Downloading open source software is a new, rising alternative for downloading your software illegaly or paying big bucks for them, but the open source community is cluttered with poorly functioning and hardly maintained bad software which clouds you from some real jewels. In this list some familiar and unfamiliar pieces of software which are, at least as good better than the commercial alternative. Be prepared to find some software on there you already have, to surprise you: that piece of software you’re running on your computer is open source, you can download the source code, and modify it to your needs if you know how. For some of these, that’s why they are so good. Throughout this listing I will be looking at the pros and cons of the different open source alternatives, as well as the reliability towards the future (where does it get its money, how is it financially backed?).
VLC Media player
Yes, the famous white and orange cone is open source software. It plays even broken and buggy files, every video format that has an open source version is playable in this versatile media player and just because it comes with it’s own codecs, it usually plays your videos where other players say:”No can do.” In the world of music and videos, this is a must-have.
VLC is backed by a company named “VideoLAN” which seems to rely solely on donations by its users. Not to be called a really trustworthy business case, but as long as it works, it works.
If you don’t know what firefox is, then you’ve been living under the digital stone for the last ten years. Firefox is the second most popular browser (April 2013) worldwide and is a perfect alternative for Internet Explorer wantnots, Safari bugs and googles chrome stalker. The compactness and the extendability of this browser is a huge plus. On the downside, the update screen is a bit intrusive and every update doesn’t really seem to change anything.
Firefox is owned by the Mozilla foundation, a non-profit organisation backed by the Mozilla corporation selling contracts and deals with companies like google and nokia. The foundation is owned by Netscape (AOL) and also relying on donations from the big public. Quite a reliable bussines case, generating money from two sources which require Firefox to compete.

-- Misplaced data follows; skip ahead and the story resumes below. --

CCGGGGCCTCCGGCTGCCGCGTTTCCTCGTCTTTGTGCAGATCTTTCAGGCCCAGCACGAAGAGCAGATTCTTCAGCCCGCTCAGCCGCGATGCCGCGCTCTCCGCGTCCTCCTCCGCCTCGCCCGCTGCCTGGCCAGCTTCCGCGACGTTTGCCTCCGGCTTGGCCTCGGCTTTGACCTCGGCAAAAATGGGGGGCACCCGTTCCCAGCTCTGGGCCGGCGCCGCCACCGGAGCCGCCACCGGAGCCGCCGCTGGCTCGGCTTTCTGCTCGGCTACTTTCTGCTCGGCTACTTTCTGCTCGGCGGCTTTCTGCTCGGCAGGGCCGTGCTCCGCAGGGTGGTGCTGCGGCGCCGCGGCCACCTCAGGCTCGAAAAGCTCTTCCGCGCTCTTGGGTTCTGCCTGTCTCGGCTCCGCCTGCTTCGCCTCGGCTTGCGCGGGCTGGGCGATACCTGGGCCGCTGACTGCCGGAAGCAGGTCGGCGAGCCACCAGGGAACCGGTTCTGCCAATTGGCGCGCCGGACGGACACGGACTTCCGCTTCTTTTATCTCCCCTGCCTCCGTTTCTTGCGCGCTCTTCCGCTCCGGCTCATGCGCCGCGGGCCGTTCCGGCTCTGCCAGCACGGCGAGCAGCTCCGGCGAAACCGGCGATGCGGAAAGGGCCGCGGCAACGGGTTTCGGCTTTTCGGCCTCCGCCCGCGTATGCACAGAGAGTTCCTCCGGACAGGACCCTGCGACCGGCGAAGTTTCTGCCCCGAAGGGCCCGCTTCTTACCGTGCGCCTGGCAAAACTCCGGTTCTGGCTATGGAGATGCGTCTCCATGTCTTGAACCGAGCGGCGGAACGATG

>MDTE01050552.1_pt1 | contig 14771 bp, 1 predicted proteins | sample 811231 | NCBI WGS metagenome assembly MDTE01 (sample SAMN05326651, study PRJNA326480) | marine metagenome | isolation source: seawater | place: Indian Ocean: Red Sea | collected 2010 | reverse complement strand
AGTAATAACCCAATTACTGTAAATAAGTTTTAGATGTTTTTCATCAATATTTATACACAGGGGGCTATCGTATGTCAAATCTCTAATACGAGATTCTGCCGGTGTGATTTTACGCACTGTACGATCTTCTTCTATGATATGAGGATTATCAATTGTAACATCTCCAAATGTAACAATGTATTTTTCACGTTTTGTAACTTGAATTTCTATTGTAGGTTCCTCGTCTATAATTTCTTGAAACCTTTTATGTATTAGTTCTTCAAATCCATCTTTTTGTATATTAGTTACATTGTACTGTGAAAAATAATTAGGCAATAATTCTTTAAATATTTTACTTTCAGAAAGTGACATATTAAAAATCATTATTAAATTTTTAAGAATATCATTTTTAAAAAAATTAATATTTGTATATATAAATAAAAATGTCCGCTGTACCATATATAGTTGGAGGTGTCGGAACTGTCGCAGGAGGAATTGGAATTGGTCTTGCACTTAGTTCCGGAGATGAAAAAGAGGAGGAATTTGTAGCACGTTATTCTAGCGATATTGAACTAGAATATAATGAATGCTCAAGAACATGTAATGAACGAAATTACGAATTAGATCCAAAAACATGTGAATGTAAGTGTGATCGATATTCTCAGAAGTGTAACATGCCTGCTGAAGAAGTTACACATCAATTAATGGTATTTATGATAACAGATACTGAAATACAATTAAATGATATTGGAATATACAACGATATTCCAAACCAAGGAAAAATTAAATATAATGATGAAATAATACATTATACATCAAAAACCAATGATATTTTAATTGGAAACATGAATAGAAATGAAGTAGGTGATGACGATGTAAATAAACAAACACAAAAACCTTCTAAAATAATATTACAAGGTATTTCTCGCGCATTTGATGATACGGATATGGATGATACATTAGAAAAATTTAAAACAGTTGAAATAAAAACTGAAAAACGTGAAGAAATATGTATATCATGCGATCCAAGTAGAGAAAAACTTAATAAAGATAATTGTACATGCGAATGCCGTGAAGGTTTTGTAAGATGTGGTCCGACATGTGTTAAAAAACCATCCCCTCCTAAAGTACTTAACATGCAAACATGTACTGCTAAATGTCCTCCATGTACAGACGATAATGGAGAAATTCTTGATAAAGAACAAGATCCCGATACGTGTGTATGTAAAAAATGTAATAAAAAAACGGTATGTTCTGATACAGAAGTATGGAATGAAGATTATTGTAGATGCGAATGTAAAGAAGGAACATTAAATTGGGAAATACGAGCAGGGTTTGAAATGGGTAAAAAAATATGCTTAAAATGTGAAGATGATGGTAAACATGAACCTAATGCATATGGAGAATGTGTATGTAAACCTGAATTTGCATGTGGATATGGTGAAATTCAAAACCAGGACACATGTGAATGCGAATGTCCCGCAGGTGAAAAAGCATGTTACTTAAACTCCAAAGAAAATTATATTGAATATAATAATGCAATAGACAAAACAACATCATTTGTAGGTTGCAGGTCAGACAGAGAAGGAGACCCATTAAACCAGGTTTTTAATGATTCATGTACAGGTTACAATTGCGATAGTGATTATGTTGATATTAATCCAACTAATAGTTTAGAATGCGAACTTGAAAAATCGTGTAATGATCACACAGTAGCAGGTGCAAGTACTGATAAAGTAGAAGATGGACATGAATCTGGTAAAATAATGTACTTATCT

If you’re done using the webbased e-mail client and want to read your e-mail online, with a comfortable plug-in enabled piece of software, I recommend Thunderbird. It has the same backing company and structure as Firefox, but is far less known because most people use the standard or webmail. Thunderbird saves you from having to enter your password every time you clean your cookies and adds a lot of versatility to you e-mail experience.
Openoffice / Libreoffice
If there is any piece of software that you definately need on your PC, it’s an office suite. It started out with the openoffice project (OOo.org) a while back, which had my attention during my college years. After the takeover by Oracle and the perceived plans Oracle had with the software suite, several developer forked the project into the opensource LibreOffice. The office suite is fully featured with applications similar to those you expect with the micosoft office suite: A text editor, a spreadsheet program, presentation software, drawing software and database analyses utility. It also comes with math, a tool to markup your math formulas in a graphical beautiful way. The suite is quite compatible with office text formats as long as you stick to the 97 *.doc format, the formats ending in an x (like xlsx and docx) cause issues all the way, as well as the Openoffice native open document format (which causes problems in microsoft office).
As far as artistical software goes, The Gnu Image Manipulating Program is as good as they can get. I’ve modified several images with the GIMP and it has never failed me. As long as you’re not the ultimate expert and don’t need the optimum performance you get from photoshop, you can save youself a 600 EURO bill by just downloading this simple piece of software.